In truth, Japan’s islands are home to thousands born and raised here who speak Japanese but cannot claim Japanese national identity because their parents are from elsewhere. This includes the descendants of Koreans brought here by force, many of whom now have Japanese names, speak only Japanese, but do not have the civic rights of Japanese citizens. When you add to that the refugees that have managed to enter the country, the thousands of workers the country needs to survive, and the thousands of others, like myself, that have made Japan their home, you come to realize Japan, too, is a multicultural nation. But the racists are holding on to the insider/outsider distinction for dear life. And the racists are often the gentlest and kindest of people.

Japan is also a wealthy nation, and like most wealthy nations, its citizens have realized that to take advantage of that wealth you need to not burden yourself with lots of children. People are marrying late so they can get their careers started, women are gradually being freed from banishment to the kitchen, and the birth rate is disastrously low. By 2007, for example, there will be more university positions available than students to fill them, and this means universities will begin to close and standards of admission will fall drastically. The alternative of letting faculty go being, of course, unthinkable. More importantly, the number of persons in the workforce available to support the aged dependent will drop from four to two, and there is no way that is going to work economically.

So the situation is desperate. The solution is either to completely gear down the economy so that we survive with a smaller population—a suggestion absolutely nobody takes seriously—or to bring in more immigrants, or to up the birth rate. Of the last two options, everywhere you see people opting for more “Japanese” (i.e., racially Japanese) babies, as in the Japan Times and Sankei Shimbun editorials to which I responded below.

What is stunning is the near total blindness on the part of most people to the fact that this is racism and that racism has sinister implications. They get away with it by arguing the furtherance of Japanese culture, the implication being that you have to be racially Japanese to carry this off. What everybody seems to be missing is the fact that the (so-called racially pure) Japanese themselves are fostering the evolution of their culture, as everybody everywhere always does, and that outsiders who come in to stay tend to get in the swing and help that evolution in much that same way as insiders do. There will always be an England, despite (or possibly because of!) the Caribbeans and Indians who live there, and there will always be a Japan. And there is no stopping the changes.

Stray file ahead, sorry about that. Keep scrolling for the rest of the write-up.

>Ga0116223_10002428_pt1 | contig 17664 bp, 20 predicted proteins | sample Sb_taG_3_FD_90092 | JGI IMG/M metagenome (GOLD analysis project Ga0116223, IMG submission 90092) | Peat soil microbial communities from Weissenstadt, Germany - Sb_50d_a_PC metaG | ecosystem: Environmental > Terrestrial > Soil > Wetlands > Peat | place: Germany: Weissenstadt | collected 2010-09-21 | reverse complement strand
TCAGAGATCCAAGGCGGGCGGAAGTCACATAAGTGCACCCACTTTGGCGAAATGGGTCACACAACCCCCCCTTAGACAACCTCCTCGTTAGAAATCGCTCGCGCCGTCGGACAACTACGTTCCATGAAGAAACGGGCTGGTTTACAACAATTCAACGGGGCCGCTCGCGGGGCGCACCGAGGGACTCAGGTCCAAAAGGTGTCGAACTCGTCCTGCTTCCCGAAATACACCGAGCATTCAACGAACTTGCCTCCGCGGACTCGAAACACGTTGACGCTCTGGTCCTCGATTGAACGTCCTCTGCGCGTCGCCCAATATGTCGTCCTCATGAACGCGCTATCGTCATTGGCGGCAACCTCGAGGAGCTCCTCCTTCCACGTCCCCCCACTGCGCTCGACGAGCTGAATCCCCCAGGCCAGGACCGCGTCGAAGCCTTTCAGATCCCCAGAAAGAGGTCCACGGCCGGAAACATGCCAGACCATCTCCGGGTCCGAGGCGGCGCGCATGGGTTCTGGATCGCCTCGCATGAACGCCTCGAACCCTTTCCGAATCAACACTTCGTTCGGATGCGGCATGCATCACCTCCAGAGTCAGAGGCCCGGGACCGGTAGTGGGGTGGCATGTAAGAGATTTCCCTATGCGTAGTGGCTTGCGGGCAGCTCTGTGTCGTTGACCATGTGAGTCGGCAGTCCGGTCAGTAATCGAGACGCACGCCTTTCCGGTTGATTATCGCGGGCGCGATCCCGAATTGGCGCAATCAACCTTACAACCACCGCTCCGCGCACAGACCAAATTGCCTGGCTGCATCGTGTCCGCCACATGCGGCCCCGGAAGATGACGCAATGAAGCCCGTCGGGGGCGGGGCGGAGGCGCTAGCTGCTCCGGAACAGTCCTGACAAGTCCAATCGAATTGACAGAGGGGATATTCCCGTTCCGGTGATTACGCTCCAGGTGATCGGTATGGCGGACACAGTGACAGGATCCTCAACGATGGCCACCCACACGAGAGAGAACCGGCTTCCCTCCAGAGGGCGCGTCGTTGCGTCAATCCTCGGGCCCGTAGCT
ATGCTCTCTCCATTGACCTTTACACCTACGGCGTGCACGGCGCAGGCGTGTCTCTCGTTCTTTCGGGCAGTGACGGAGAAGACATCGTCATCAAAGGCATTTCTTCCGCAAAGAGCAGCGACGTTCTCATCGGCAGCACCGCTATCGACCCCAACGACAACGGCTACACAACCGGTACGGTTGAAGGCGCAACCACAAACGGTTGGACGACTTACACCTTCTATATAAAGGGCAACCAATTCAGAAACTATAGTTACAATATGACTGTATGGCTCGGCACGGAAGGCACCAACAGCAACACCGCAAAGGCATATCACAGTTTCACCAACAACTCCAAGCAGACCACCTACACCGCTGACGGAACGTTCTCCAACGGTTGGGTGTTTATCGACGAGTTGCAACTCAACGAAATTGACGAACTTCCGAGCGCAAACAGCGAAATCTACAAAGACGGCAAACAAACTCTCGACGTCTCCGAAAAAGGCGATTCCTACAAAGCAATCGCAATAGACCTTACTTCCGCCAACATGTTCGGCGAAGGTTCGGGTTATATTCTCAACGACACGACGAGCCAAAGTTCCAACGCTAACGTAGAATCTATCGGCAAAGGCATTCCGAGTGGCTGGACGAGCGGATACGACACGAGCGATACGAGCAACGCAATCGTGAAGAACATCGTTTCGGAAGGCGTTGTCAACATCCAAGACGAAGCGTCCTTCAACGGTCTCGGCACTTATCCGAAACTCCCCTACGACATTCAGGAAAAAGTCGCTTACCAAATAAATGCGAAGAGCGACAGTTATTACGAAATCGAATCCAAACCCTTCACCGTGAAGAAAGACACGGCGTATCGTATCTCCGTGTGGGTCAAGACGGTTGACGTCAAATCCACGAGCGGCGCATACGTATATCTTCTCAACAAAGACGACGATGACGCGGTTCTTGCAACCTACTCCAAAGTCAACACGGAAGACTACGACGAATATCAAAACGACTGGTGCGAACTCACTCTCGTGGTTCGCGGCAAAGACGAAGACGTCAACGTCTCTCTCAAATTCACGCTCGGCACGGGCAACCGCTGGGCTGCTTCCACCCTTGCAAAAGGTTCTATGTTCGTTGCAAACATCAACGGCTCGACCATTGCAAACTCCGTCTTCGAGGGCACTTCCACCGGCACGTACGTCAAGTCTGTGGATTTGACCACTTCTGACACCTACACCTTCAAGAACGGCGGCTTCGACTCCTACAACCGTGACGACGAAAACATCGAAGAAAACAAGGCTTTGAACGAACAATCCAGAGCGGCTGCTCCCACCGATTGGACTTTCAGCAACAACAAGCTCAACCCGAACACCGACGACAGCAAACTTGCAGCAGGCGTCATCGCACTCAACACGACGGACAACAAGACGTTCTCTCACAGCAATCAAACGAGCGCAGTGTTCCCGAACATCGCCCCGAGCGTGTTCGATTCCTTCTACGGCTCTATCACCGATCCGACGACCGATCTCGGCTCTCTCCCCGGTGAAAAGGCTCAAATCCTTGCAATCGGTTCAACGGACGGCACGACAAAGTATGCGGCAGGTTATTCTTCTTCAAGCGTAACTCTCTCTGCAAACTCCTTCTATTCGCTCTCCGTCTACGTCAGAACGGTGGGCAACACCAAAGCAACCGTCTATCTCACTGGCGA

But for now, they are giving it a hell of a fight.

If any of you would like the original article to which I responded, let me know and I’ll forward it to you. For now, I’ll just include this letter to the editor. They chose not to publish it, by the way, as I anticipated. It’s simply too far out of line by current thinking.

Readers in Council
The Japan Times
5-4 Shibaura 4-chome
Minato-ku, Tokyo 108-0023

Dear Editor:

You and the Sankei Shimbun suggest (your opinion page, 1/10/01) the solution to Japan's declining population problem is to keep women in the workforce, on some curious illogical assumption that if women are allowed to work more they will make more babies. The Sankei worries that if we don't turn things around Japan's population in 3001 will be a mere 83 Japanese people. Both of you convey a sense of panic about the fact that the only alternative to having women up their baby-production is to allow more foreigners in.

What causes this race panic? Is there a tunnel-vision virus? Is it something in the water? Do reasonable people really believe that the distinction between Japanese and gaijin can and should be maintained another thousand years? How much longer must we view women as economy-fueling machines?

We give citizenship to some two-bit Latin American dictator on the basis of race and deny it to Japan-born Japanese-speaking "Koreans," we deny non-Asian Japanese citizens entry to onsen and other establishments, and you in the press go on about race preservation. If the Sankei Shimbun is genuinely concerned about these islands a thousand years from now (and not just dramatizing statistics to stir up racial fears), it needs to stop fussing over class, race, linguistic and other ephemeral distinctions and devote itself to something more worthy, like justice, creativity, or an orderly immigration policy.

The foreigners are coming to stay, and they will become us. Some of "them" already are "us." The political leadership is dead in the water, but you don't need to join them. The proper response is welcome, not panic. Where is your moral imagination? Help the police see that not all Chinese are criminals, and help Japanese citizens with names like Suzuki and Tanaka see that their fellow-Japanese with names like Brown, Kim, Singh and Lopez are already at work helping to turn the economy around and keep it strong. And leave the women alone!

Alan J. McCornick
1007-8 Higashi Koiso
Oiso, Kanagawa 255-0004

phone/fax (0463) 61-9248


January 11, 2001